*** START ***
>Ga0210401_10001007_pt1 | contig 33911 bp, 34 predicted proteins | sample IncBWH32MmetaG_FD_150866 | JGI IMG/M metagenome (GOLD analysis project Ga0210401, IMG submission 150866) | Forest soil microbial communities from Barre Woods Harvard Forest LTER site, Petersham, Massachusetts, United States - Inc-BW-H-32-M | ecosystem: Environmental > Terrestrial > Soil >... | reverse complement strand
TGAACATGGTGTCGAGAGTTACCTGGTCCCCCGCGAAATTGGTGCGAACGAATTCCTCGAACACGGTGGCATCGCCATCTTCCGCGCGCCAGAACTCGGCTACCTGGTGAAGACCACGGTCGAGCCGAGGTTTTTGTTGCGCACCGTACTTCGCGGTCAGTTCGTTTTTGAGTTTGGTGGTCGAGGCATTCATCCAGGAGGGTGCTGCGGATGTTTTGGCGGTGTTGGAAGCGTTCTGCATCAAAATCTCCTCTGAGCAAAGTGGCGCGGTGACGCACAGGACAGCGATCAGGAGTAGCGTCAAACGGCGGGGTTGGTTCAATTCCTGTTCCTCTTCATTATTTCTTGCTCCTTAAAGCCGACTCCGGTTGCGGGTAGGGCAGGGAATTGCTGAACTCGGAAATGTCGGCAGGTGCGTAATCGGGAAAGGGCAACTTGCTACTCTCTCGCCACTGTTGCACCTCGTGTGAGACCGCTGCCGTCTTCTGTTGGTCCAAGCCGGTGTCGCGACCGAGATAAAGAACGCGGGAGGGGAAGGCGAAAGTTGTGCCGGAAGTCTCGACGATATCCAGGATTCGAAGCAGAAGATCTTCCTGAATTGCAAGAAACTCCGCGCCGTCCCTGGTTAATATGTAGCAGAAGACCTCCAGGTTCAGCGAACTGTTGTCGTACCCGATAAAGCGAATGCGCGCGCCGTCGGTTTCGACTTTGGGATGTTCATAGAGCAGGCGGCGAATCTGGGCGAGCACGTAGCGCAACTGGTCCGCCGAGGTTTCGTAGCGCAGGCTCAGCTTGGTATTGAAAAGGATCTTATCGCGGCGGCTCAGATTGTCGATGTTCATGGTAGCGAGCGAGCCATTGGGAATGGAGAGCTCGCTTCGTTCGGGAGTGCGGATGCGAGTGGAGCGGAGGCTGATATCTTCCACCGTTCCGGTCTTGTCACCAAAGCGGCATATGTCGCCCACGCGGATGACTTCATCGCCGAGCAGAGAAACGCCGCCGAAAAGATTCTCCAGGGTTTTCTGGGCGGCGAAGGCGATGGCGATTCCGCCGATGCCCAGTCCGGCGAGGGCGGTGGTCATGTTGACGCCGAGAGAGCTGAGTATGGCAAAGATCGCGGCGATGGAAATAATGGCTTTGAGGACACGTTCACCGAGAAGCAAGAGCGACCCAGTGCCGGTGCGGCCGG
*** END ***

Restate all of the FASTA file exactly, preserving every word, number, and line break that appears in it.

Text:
>Ga0210401_10001007_pt1 | contig 33911 bp, 34 predicted proteins | sample IncBWH32MmetaG_FD_150866 | JGI IMG/M metagenome (GOLD analysis project Ga0210401, IMG submission 150866) | Forest soil microbial communities from Barre Woods Harvard Forest LTER site, Petersham, Massachusetts, United States - Inc-BW-H-32-M | ecosystem: Environmental > Terrestrial > Soil >... | reverse complement strand
TGAACATGGTGTCGAGAGTTACCTGGTCCCCCGCGAAATTGGTGCGAACGAATTCCTCGAACACGGTGGCATCGCCATCTTCCGCGCGCCAGAACTCGGCTACCTGGTGAAGACCACGGTCGAGCCGAGGTTTTTGTTGCGCACCGTACTTCGCGGTCAGTTCGTTTTTGAGTTTGGTGGTCGAGGCATTCATCCAGGAGGGTGCTGCGGATGTTTTGGCGGTGTTGGAAGCGTTCTGCATCAAAATCTCCTCTGAGCAAAGTGGCGCGGTGACGCACAGGACAGCGATCAGGAGTAGCGTCAAACGGCGGGGTTGGTTCAATTCCTGTTCCTCTTCATTATTTCTTGCTCCTTAAAGCCGACTCCGGTTGCGGGTAGGGCAGGGAATTGCTGAACTCGGAAATGTCGGCAGGTGCGTAATCGGGAAAGGGCAACTTGCTACTCTCTCGCCACTGTTGCACCTCGTGTGAGACCGCTGCCGTCTTCTGTTGGTCCAAGCCGGTGTCGCGACCGAGATAAAGAACGCGGGAGGGGAAGGCGAAAGTTGTGCCGGAAGTCTCGACGATATCCAGGATTCGAAGCAGAAGATCTTCCTGAATTGCAAGAAACTCCGCGCCGTCCCTGGTTAATATGTAGCAGAAGACCTCCAGGTTCAGCGAACTGTTGTCGTACCCGATAAAGCGAATGCGCGCGCCGTCGGTTTCGACTTTGGGATGTTCATAGAGCAGGCGGCGAATCTGGGCGAGCACGTAGCGCAACTGGTCCGCCGAGGTTTCGTAGCGCAGGCTCAGCTTGGTATTGAAAAGGATCTTATCGCGGCGGCTCAGATTGTCGATGTTCATGGTAGCGAGCGAGCCATTGGGAATGGAGAGCTCGCTTCGTTCGGGAGTGCGGATGCGAGTGGAGCGGAGGCTGATATCTTCCACCGTTCCGGTCTTGTCACCAAAGCGGCATATGTCGCCCACGCGGATGACTTCATCGCCGAGCAGAGAAACGCCGCCGAAAAGATTCTCCAGGGTTTTCTGGGCGGCGAAGGCGATGGCGATTCCGCCGATGCCCAGTCCGGCGAGGGCGGTGGTCATGTTGACGCCGAGAGAGCTGAGTATGGCAAAGATCGCGGCGATGGAAATAATGGCTTTGAGGACACGTTCACCGAGAAGCAAGAGCGACCCAGTGCCGGTGCGGCCGG